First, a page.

Monday, April 1, 2013
A Clear Path for More GMOs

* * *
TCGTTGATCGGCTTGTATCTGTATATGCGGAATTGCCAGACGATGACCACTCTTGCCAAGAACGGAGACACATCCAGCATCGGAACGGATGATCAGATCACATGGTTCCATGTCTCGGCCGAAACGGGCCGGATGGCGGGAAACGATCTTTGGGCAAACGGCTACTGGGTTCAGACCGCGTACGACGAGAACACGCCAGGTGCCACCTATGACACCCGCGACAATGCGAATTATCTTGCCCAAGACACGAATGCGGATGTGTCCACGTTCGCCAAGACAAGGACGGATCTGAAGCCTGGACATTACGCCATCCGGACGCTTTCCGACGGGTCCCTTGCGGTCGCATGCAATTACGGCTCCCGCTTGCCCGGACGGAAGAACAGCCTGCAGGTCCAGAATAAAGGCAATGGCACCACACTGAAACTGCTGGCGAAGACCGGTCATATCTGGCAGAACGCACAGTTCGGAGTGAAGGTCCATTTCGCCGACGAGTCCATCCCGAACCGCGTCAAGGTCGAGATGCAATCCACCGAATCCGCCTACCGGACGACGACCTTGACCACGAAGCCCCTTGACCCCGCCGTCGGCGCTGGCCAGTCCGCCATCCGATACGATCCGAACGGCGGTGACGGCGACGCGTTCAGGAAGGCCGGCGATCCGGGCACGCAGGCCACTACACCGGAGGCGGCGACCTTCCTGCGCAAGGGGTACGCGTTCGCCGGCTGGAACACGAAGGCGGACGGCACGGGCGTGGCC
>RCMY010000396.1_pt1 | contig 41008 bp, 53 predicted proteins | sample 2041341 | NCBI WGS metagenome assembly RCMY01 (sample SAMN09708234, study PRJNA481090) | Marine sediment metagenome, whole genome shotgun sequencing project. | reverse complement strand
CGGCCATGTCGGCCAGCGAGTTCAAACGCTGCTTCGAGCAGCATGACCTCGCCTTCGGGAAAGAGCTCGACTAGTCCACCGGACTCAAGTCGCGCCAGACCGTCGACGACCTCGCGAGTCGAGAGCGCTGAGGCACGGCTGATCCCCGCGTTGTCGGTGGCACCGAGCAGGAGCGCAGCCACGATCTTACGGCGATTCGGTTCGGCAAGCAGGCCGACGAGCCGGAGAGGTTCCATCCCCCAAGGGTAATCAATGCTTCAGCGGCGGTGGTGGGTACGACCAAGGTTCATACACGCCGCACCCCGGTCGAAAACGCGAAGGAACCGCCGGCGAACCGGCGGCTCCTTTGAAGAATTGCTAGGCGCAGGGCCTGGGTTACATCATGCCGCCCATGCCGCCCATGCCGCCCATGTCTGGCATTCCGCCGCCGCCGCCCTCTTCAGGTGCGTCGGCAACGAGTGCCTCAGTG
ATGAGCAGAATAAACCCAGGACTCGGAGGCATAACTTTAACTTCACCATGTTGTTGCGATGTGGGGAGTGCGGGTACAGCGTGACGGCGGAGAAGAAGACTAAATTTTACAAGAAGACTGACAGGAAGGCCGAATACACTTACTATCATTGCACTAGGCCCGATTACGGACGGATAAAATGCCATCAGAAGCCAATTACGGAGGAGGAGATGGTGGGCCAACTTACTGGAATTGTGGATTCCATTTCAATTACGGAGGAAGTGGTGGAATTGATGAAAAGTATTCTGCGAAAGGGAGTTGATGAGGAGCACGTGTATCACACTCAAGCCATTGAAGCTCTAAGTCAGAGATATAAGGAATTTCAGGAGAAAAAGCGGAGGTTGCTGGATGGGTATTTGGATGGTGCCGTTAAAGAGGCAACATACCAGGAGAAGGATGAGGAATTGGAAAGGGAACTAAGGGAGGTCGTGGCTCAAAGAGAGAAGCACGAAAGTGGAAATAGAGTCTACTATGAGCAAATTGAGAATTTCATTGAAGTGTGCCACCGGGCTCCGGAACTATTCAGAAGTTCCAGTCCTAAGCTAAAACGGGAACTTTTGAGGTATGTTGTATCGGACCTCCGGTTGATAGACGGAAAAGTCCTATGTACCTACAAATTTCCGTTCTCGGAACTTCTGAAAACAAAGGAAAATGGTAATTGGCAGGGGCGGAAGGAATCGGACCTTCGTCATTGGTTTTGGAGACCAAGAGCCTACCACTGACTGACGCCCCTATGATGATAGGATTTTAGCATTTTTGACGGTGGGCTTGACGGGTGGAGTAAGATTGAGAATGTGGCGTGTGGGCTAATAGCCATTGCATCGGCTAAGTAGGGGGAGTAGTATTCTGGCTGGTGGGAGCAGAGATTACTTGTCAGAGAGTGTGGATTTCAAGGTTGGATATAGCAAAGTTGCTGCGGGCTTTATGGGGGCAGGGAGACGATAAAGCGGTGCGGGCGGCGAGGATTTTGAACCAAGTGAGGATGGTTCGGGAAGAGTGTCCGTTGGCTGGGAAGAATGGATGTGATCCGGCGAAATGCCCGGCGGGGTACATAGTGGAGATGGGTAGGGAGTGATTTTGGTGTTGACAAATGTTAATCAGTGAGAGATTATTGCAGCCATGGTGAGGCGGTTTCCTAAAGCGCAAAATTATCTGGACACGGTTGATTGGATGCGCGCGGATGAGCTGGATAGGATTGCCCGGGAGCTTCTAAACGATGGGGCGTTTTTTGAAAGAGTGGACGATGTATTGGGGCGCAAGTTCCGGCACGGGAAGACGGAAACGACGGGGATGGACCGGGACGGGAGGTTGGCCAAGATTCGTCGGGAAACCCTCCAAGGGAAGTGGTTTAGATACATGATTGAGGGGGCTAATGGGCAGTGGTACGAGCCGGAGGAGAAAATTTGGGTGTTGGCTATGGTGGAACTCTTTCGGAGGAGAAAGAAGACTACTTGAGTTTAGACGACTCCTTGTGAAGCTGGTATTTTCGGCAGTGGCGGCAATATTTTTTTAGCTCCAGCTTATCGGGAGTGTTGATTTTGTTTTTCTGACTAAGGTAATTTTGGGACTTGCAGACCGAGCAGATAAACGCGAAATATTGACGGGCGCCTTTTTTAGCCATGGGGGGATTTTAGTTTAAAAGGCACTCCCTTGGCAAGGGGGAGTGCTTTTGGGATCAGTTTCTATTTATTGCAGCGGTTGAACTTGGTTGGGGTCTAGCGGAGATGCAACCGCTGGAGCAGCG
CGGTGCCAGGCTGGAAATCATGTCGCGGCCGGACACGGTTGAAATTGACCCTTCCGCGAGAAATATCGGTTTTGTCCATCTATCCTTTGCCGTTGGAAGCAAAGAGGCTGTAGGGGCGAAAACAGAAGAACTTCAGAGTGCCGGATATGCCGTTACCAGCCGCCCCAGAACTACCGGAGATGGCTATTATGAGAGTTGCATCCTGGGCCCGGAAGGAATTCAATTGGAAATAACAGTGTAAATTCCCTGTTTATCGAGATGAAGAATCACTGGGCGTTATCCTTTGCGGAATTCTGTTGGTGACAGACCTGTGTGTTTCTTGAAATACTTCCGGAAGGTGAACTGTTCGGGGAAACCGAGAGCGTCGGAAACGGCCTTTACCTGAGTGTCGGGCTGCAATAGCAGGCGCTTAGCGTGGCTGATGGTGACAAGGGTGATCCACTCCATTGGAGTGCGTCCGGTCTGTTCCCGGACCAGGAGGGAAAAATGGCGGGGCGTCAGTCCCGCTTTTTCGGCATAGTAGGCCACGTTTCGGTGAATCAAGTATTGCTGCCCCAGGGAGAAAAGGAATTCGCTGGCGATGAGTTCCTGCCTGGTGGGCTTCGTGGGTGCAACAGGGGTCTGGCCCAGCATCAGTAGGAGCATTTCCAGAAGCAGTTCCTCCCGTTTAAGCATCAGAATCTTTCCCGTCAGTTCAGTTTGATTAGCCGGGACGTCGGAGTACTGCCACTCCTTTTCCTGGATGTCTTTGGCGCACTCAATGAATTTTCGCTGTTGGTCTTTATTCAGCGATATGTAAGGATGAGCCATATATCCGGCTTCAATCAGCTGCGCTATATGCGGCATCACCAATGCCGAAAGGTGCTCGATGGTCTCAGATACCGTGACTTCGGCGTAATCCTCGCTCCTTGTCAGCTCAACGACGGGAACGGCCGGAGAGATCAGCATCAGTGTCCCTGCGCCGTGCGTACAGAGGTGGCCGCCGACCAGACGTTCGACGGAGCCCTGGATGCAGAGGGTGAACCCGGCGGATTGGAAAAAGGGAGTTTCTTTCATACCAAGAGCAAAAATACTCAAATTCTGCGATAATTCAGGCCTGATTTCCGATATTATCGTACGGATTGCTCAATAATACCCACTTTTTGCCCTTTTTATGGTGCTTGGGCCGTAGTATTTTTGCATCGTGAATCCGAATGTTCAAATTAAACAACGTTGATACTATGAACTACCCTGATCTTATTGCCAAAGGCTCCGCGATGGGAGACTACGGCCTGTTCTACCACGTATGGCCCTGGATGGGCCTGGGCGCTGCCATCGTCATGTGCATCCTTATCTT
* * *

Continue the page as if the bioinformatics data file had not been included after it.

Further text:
From the Heartland, Margot McMillen writes: Today, one of the leading food policy nonprofits issued a lengthy statement by Frederick Ravid, with this naive centerpiece: "First of all, you need to realize the Continuing Resolution is only a six month law. No part of this law lives beyond September 2013, no matter what it provides . . . Section 735 "Monsanto Rider" is reported by NY Daily News to have been written in concert with Mosanto by Sen. Roy Blunt (R-MO), perhaps Monsanto’s biggest Senate contribution beneficiary. Senate Appropriations Committee Chairwoman Sen. Barbara Mikulski (D-MD) allowed the language to stand without consultation with the Agriculture Subcommittee, or any others, for that matter. This infamous action has been widely criticized in the strongest terms, even within the Senate. Here’s the thing: It’s springtime. The CR gives cover to Monsanto and other planters to put any kind of wacky poisonous plant in the ground right now, grow it and harvest it in the fall. They only need six months. Then, with lots of seeds in their bins, they only need to go to USDA and whine, “but we have all this seed, and we need to plant it now. You need to approve our insanely dangerous plants or some family farmers with seed in their bins will suffer…” This is how GMO alfalfa was approved despite 200,000 objections from citizens. A USDA panel voted to approve GMO alfalfa, with a patented gene to resist Monsanto’s Roundup.That was back in February 2011. I blogged about it then and here’s what I said: “USDA chief Tom Vilsack had expressed doubts about the approval. Vilsack, an Iowa agriculturalist in his pre-Beltway life, has seen enough failure in the biotech sector to question another crop engineered to resist Roundup, the most powerful weed killer on earth. After a tank of Roundup is sprayed on a field, the alfalfa pops up green and sprightly, ready to grow without competition. But the gene has moved to weeds, so there are now ragweeds, water hemp and many other weeds that can’t be killed by this herbicide. Vilsack, who wrote that cross-pollination poses "a significant concern for farmers who produce for non-GE markets at home and abroad," was ignored. So were the comments of 200,000 consumers that wrote against approval during the comment period. Many of these were organic consumers who realize that organic production will be under threat from the new alfalfa. A few minutes after I posted my blog about the hearing, I got an e-mail with a snippet of conversation between Kathleen Merrigan, who made the decision, and Mark McCaslin of Forage Genetics. And here’s the kicker: The approval was granted not because the doubts had been settled but because an ag industry company had a bunch of the seed in a warehouse and were afraid they were going to lose money without the approval. Land O’ Lakes, now part of Purina, had raised GMO alfalfa and harvested seed for 3 years. A federal judge had ordered them to put it in a warehouse rather than use it, since it was an illegal crop. The damning Environmental Impact Study (EIS) and the anti-GMO comments of more than 200,000 consumers--stood in the way. But Land O’ Lakes was determined. In the words of Mark McCaslin of Forage Genetics: So based on USDA's estimate of a two-year turnaround on an EIS, rather than pay our seed growers to take out those Roundup-ready acres, we left those in. We honored those contracts. And we harvested that seed that we had paid the growers for. So that seed that was produced in 2007, 2008, 2009, according to Judge Breyer's ruling, is in storage. It has been in storage since that time. So the owners of that seed are the 350,000 farmer members of Land O' Lakes. So this -- is the Land O' Lakes cooperative made the decision to pursue Roundup ready alfalfa. We produce the seed. We own the seed, and it's stored in our warehouses. When I read that the investment of a seed company clinched the approval, I felt sad and betrayed. Washington’s in the hands of corporate agbusiness for sure. You would expect a furious outcry from every pet owner, organic consumer, and livestock raiser. The Roundup-Ready genes have never been tested on eaters, including horses, rabbits, hamsters, parakeets—anything that eats those greenish-brown pellets. But, no. Consumers are almost silent. A true measure of our national disconnect from the food system.” That’s all for today. It’s April 1, 2013.